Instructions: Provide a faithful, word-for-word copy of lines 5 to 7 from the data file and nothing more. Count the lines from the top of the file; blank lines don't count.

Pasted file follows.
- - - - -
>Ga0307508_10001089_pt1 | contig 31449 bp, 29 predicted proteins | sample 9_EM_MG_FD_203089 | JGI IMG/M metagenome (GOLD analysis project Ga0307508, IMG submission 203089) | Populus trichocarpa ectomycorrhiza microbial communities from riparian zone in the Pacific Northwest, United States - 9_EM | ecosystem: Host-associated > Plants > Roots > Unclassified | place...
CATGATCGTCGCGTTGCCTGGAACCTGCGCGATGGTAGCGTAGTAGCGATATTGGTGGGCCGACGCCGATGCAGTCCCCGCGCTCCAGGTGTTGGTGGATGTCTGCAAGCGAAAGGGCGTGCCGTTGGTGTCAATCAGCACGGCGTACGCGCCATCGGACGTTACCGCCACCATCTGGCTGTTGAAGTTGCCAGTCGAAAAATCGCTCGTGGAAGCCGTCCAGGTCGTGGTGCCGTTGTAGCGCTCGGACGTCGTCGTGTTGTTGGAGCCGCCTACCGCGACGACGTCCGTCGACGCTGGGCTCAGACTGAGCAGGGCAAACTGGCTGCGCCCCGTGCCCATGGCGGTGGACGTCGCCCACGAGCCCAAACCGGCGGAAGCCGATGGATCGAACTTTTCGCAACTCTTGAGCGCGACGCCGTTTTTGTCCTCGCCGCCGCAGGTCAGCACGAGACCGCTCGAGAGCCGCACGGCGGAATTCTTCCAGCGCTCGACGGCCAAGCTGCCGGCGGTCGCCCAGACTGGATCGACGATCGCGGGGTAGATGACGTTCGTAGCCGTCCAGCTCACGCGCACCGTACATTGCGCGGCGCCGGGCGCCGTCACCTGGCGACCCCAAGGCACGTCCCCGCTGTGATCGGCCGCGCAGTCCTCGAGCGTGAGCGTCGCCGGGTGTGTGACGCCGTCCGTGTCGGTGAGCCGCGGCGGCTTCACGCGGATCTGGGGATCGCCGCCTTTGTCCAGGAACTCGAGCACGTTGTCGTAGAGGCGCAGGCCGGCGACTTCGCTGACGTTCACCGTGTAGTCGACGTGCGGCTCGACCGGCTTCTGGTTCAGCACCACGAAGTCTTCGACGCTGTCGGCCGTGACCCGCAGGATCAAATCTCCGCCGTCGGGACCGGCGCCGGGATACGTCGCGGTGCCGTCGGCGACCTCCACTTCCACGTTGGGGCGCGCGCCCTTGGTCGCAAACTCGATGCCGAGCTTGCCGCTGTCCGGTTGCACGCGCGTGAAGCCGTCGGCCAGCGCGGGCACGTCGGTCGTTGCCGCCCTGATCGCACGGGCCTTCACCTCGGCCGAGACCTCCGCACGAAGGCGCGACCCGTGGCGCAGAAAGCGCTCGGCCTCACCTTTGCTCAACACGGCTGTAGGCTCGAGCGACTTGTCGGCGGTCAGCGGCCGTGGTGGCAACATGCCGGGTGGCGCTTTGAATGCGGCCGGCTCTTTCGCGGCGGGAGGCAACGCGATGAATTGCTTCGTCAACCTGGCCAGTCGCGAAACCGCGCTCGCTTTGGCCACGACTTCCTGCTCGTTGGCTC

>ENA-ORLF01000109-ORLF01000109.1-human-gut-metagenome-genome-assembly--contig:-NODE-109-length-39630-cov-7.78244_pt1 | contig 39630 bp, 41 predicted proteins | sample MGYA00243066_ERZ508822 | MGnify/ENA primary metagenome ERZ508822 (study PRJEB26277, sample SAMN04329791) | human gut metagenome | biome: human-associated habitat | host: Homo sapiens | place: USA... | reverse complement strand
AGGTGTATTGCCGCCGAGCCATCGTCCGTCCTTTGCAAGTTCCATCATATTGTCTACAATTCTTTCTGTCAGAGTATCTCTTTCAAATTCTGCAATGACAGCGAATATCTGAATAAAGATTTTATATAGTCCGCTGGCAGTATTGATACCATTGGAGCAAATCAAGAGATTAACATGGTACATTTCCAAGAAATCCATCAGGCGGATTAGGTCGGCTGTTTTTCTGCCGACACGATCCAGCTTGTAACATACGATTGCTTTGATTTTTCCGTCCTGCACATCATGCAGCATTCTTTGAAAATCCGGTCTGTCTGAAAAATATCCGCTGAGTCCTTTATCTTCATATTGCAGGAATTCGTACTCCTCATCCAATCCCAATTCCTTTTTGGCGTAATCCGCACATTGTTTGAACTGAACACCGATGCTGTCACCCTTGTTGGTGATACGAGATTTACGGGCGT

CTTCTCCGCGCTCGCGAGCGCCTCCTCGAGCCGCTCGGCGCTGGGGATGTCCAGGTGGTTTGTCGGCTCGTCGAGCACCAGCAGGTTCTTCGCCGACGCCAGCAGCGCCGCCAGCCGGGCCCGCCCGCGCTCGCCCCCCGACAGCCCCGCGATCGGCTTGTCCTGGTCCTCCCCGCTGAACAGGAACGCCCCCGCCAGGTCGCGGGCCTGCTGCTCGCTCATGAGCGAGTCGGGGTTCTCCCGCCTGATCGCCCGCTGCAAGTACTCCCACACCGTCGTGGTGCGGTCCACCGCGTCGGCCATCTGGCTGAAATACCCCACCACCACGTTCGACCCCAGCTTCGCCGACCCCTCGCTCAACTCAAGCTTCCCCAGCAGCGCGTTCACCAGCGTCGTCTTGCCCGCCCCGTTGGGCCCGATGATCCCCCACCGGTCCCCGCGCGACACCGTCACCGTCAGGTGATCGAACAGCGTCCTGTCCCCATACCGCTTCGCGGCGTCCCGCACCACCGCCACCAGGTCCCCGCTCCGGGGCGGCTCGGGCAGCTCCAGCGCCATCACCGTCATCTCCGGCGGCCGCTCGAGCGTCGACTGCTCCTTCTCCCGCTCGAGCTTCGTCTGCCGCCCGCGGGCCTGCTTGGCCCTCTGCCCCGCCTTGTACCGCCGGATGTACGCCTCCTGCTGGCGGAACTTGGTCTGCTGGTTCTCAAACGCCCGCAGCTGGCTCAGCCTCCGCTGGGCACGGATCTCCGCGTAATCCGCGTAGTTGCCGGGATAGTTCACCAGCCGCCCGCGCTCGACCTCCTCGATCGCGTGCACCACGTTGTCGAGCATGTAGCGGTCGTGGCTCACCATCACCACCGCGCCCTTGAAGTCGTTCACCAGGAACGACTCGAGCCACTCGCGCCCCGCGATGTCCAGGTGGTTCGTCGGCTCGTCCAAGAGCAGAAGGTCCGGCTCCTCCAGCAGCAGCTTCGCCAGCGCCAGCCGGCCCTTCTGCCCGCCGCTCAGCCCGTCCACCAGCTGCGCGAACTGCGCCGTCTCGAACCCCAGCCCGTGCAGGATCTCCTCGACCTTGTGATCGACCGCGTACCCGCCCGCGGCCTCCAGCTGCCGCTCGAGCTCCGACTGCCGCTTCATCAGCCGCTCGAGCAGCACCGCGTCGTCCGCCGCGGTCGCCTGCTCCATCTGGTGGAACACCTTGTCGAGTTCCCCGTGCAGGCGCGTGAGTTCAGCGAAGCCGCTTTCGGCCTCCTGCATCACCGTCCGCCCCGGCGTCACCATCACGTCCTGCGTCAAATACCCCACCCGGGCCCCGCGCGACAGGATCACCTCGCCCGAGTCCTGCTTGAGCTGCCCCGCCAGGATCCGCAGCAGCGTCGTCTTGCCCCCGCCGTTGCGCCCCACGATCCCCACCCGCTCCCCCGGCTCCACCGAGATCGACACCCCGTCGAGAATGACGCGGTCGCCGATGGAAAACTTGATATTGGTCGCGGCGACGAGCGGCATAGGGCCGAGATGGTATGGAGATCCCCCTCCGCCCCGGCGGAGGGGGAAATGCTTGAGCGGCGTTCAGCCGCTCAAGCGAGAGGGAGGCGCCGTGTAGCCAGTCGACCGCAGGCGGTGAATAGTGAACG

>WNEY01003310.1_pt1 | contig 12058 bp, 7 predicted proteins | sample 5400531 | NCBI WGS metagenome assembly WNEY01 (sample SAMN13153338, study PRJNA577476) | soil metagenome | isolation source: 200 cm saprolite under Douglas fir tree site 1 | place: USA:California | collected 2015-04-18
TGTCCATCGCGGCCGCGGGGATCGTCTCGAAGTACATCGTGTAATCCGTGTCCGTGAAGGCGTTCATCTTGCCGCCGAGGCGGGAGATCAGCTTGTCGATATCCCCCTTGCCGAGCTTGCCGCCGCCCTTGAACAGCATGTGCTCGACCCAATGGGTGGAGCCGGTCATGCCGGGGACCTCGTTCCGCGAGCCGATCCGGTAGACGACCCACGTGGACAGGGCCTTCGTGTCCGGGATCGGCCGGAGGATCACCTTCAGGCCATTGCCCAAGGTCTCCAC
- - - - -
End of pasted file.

CTTCTCCGCGCTCGCGAGCGCCTCCTCGAGCCGCTCGGCGCTGGGGATGTCCAGGTGGTTTGTCGGCTCGTCGAGCACCAGCAGGTTCTTCGCCGACGCCAGCAGCGCCGCCAGCCGGGCCCGCCCGCGCTCGCCCCCCGACAGCCCCGCGATCGGCTTGTCCTGGTCCTCCCCGCTGAACAGGAACGCCCCCGCCAGGTCGCGGGCCTGCTGCTCGCTCATGAGCGAGTCGGGGTTCTCCCGCCTGATCGCCCGCTGCAAGTACTCCCACACCGTCGTGGTGCGGTCCACCGCGTCGGCCATCTGGCTGAAATACCCCACCACCACGTTCGACCCCAGCTTCGCCGACCCCTCGCTCAACTCAAGCTTCCCCAGCAGCGCGTTCACCAGCGTCGTCTTGCCCGCCCCGTTGGGCCCGATGATCCCCCACCGGTCCCCGCGCGACACCGTCACCGTCAGGTGATCGAACAGCGTCCTGTCCCCATACCGCTTCGCGGCGTCCCGCACCACCGCCACCAGGTCCCCGCTCCGGGGCGGCTCGGGCAGCTCCAGCGCCATCACCGTCATCTCCGGCGGCCGCTCGAGCGTCGACTGCTCCTTCTCCCGCTCGAGCTTCGTCTGCCGCCCGCGGGCCTGCTTGGCCCTCTGCCCCGCCTTGTACCGCCGGATGTACGCCTCCTGCTGGCGGAACTTGGTCTGCTGGTTCTCAAACGCCCGCAGCTGGCTCAGCCTCCGCTGGGCACGGATCTCCGCGTAATCCGCGTAGTTGCCGGGATAGTTCACCAGCCGCCCGCGCTCGACCTCCTCGATCGCGTGCACCACGTTGTCGAGCATGTAGCGGTCGTGGCTCACCATCACCACCGCGCCCTTGAAGTCGTTCACCAGGAACGACTCGAGCCACTCGCGCCCCGCGATGTCCAGGTGGTTCGTCGGCTCGTCCAAGAGCAGAAGGTCCGGCTCCTCCAGCAGCAGCTTCGCCAGCGCCAGCCGGCCCTTCTGCCCGCCGCTCAGCCCGTCCACCAGCTGCGCGAACTGCGCCGTCTCGAACCCCAGCCCGTGCAGGATCTCCTCGACCTTGTGATCGACCGCGTACCCGCCCGCGGCCTCCAGCTGCCGCTCGAGCTCCGACTGCCGCTTCATCAGCCGCTCGAGCAGCACCGCGTCGTCCGCCGCGGTCGCCTGCTCCATCTGGTGGAACACCTTGTCGAGTTCCCCGTGCAGGCGCGTGAGTTCAGCGAAGCCGCTTTCGGCCTCCTGCATCACCGTCCGCCCCGGCGTCACCATCACGTCCTGCGTCAAATACCCCACCCGGGCCCCGCGCGACAGGATCACCTCGCCCGAGTCCTGCTTGAGCTGCCCCGCCAGGATCCGCAGCAGCGTCGTCTTGCCCCCGCCGTTGCGCCCCACGATCCCCACCCGCTCCCCCGGCTCCACCGAGATCGACACCCCGTCGAGAATGACGCGGTCGCCGATGGAAAACTTGATATTGGTCGCGGCGACGAGCGGCATAGGGCCGAGATGGTATGGAGATCCCCCTCCGCCCCGGCGGAGGGGGAAATGCTTGAGCGGCGTTCAGCCGCTCAAGCGAGAGGGAGGCGCCGTGTAGCCAGTCGACCGCAGGCGGTGAATAGTGAACG

>WNEY01003310.1_pt1 | contig 12058 bp, 7 predicted proteins | sample 5400531 | NCBI WGS metagenome assembly WNEY01 (sample SAMN13153338, study PRJNA577476) | soil metagenome | isolation source: 200 cm saprolite under Douglas fir tree site 1 | place: USA:California | collected 2015-04-18
TGTCCATCGCGGCCGCGGGGATCGTCTCGAAGTACATCGTGTAATCCGTGTCCGTGAAGGCGTTCATCTTGCCGCCGAGGCGGGAGATCAGCTTGTCGATATCCCCCTTGCCGAGCTTGCCGCCGCCCTTGAACAGCATGTGCTCGACCCAATGGGTGGAGCCGGTCATGCCGGGGACCTCGTTCCGCGAGCCGATCCGGTAGACGACCCACGTGGACAGGGCCTTCGTGTCCGGGATCGGCCGGAGGATCACCTTCAGGCCATTGCCCAAGGTCTCCAC